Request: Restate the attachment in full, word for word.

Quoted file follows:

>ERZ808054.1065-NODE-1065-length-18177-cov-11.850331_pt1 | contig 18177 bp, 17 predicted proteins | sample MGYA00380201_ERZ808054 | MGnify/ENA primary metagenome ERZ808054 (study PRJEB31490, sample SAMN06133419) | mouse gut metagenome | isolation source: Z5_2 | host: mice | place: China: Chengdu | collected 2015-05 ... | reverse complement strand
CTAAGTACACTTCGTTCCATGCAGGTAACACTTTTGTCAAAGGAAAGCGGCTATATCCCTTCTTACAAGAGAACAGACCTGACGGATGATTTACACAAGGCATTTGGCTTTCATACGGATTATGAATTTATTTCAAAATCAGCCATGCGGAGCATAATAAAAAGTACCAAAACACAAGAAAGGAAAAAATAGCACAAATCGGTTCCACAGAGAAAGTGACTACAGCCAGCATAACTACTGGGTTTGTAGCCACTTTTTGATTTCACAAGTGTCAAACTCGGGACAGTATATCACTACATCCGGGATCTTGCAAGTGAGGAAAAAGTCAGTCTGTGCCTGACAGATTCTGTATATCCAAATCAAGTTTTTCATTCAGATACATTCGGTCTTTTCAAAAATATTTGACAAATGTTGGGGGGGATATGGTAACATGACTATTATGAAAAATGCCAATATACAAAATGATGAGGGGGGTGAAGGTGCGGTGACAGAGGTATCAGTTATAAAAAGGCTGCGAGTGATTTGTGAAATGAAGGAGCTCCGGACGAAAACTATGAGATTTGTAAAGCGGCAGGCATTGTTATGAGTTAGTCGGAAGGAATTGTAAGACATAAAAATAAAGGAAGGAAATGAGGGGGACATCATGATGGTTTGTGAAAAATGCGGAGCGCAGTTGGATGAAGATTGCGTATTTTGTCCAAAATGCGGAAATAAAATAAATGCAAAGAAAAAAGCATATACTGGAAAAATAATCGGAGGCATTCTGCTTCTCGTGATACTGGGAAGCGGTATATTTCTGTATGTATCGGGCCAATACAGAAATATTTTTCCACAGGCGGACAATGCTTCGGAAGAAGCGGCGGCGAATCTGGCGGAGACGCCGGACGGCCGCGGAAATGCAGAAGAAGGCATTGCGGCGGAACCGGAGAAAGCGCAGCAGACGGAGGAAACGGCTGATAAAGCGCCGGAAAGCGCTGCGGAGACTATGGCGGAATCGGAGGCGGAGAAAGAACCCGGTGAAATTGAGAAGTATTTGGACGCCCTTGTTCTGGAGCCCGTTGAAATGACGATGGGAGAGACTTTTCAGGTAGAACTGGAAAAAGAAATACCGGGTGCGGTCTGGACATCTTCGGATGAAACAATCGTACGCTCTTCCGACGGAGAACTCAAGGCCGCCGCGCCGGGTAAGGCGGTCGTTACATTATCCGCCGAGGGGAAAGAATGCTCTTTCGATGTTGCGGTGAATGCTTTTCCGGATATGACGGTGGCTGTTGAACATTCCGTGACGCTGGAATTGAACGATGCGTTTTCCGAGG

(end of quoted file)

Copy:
>ERZ808054.1065-NODE-1065-length-18177-cov-11.850331_pt1 | contig 18177 bp, 17 predicted proteins | sample MGYA00380201_ERZ808054 | MGnify/ENA primary metagenome ERZ808054 (study PRJEB31490, sample SAMN06133419) | mouse gut metagenome | isolation source: Z5_2 | host: mice | place: China: Chengdu | collected 2015-05 ... | reverse complement strand
CTAAGTACACTTCGTTCCATGCAGGTAACACTTTTGTCAAAGGAAAGCGGCTATATCCCTTCTTACAAGAGAACAGACCTGACGGATGATTTACACAAGGCATTTGGCTTTCATACGGATTATGAATTTATTTCAAAATCAGCCATGCGGAGCATAATAAAAAGTACCAAAACACAAGAAAGGAAAAAATAGCACAAATCGGTTCCACAGAGAAAGTGACTACAGCCAGCATAACTACTGGGTTTGTAGCCACTTTTTGATTTCACAAGTGTCAAACTCGGGACAGTATATCACTACATCCGGGATCTTGCAAGTGAGGAAAAAGTCAGTCTGTGCCTGACAGATTCTGTATATCCAAATCAAGTTTTTCATTCAGATACATTCGGTCTTTTCAAAAATATTTGACAAATGTTGGGGGGGATATGGTAACATGACTATTATGAAAAATGCCAATATACAAAATGATGAGGGGGGTGAAGGTGCGGTGACAGAGGTATCAGTTATAAAAAGGCTGCGAGTGATTTGTGAAATGAAGGAGCTCCGGACGAAAACTATGAGATTTGTAAAGCGGCAGGCATTGTTATGAGTTAGTCGGAAGGAATTGTAAGACATAAAAATAAAGGAAGGAAATGAGGGGGACATCATGATGGTTTGTGAAAAATGCGGAGCGCAGTTGGATGAAGATTGCGTATTTTGTCCAAAATGCGGAAATAAAATAAATGCAAAGAAAAAAGCATATACTGGAAAAATAATCGGAGGCATTCTGCTTCTCGTGATACTGGGAAGCGGTATATTTCTGTATGTATCGGGCCAATACAGAAATATTTTTCCACAGGCGGACAATGCTTCGGAAGAAGCGGCGGCGAATCTGGCGGAGACGCCGGACGGCCGCGGAAATGCAGAAGAAGGCATTGCGGCGGAACCGGAGAAAGCGCAGCAGACGGAGGAAACGGCTGATAAAGCGCCGGAAAGCGCTGCGGAGACTATGGCGGAATCGGAGGCGGAGAAAGAACCCGGTGAAATTGAGAAGTATTTGGACGCCCTTGTTCTGGAGCCCGTTGAAATGACGATGGGAGAGACTTTTCAGGTAGAACTGGAAAAAGAAATACCGGGTGCGGTCTGGACATCTTCGGATGAAACAATCGTACGCTCTTCCGACGGAGAACTCAAGGCCGCCGCGCCGGGTAAGGCGGTCGTTACATTATCCGCCGAGGGGAAAGAATGCTCTTTCGATGTTGCGGTGAATGCTTTTCCGGATATGACGGTGGCTGTTGAACATTCCGTGACGCTGGAATTGAACGATGCGTTTTCCGAGG